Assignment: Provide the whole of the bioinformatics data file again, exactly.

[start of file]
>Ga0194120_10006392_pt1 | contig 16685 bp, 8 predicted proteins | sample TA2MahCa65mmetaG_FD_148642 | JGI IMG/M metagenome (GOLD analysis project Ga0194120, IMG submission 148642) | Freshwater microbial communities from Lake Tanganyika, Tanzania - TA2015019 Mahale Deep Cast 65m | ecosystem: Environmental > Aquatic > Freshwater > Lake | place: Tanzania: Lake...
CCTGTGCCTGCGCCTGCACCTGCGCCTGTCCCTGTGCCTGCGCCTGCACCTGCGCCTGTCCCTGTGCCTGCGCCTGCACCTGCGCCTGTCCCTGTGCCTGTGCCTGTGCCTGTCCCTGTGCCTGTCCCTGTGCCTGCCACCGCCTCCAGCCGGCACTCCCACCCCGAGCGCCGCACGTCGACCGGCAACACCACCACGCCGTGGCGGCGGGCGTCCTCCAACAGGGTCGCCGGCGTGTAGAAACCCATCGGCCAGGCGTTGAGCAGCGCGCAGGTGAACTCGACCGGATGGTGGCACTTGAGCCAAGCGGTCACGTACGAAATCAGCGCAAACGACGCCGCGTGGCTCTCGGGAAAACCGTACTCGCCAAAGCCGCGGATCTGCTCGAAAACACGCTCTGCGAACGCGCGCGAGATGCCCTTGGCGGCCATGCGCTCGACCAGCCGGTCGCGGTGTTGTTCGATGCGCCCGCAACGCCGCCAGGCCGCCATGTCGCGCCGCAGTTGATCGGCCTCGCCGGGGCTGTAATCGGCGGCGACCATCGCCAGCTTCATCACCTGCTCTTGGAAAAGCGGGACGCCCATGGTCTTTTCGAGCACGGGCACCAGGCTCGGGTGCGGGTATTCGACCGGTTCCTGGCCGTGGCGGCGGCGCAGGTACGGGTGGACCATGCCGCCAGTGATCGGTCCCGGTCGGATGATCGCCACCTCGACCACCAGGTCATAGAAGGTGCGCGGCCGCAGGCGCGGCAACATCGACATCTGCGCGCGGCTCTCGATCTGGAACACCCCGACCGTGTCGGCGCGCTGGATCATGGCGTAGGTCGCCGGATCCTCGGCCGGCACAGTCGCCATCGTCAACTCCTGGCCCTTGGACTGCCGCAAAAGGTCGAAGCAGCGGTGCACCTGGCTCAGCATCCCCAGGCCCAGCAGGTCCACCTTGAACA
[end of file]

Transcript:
>Ga0194120_10006392_pt1 | contig 16685 bp, 8 predicted proteins | sample TA2MahCa65mmetaG_FD_148642 | JGI IMG/M metagenome (GOLD analysis project Ga0194120, IMG submission 148642) | Freshwater microbial communities from Lake Tanganyika, Tanzania - TA2015019 Mahale Deep Cast 65m | ecosystem: Environmental > Aquatic > Freshwater > Lake | place: Tanzania: Lake...
CCTGTGCCTGCGCCTGCACCTGCGCCTGTCCCTGTGCCTGCGCCTGCACCTGCGCCTGTCCCTGTGCCTGCGCCTGCACCTGCGCCTGTCCCTGTGCCTGTGCCTGTGCCTGTCCCTGTGCCTGTCCCTGTGCCTGCCACCGCCTCCAGCCGGCACTCCCACCCCGAGCGCCGCACGTCGACCGGCAACACCACCACGCCGTGGCGGCGGGCGTCCTCCAACAGGGTCGCCGGCGTGTAGAAACCCATCGGCCAGGCGTTGAGCAGCGCGCAGGTGAACTCGACCGGATGGTGGCACTTGAGCCAAGCGGTCACGTACGAAATCAGCGCAAACGACGCCGCGTGGCTCTCGGGAAAACCGTACTCGCCAAAGCCGCGGATCTGCTCGAAAACACGCTCTGCGAACGCGCGCGAGATGCCCTTGGCGGCCATGCGCTCGACCAGCCGGTCGCGGTGTTGTTCGATGCGCCCGCAACGCCGCCAGGCCGCCATGTCGCGCCGCAGTTGATCGGCCTCGCCGGGGCTGTAATCGGCGGCGACCATCGCCAGCTTCATCACCTGCTCTTGGAAAAGCGGGACGCCCATGGTCTTTTCGAGCACGGGCACCAGGCTCGGGTGCGGGTATTCGACCGGTTCCTGGCCGTGGCGGCGGCGCAGGTACGGGTGGACCATGCCGCCAGTGATCGGTCCCGGTCGGATGATCGCCACCTCGACCACCAGGTCATAGAAGGTGCGCGGCCGCAGGCGCGGCAACATCGACATCTGCGCGCGGCTCTCGATCTGGAACACCCCGACCGTGTCGGCGCGCTGGATCATGGCGTAGGTCGCCGGATCCTCGGCCGGCACAGTCGCCATCGTCAACTCCTGGCCCTTGGACTGCCGCAAAAGGTCGAAGCAGCGGTGCACCTGGCTCAGCATCCCCAGGCCCAGCAGGTCCACCTTGAACA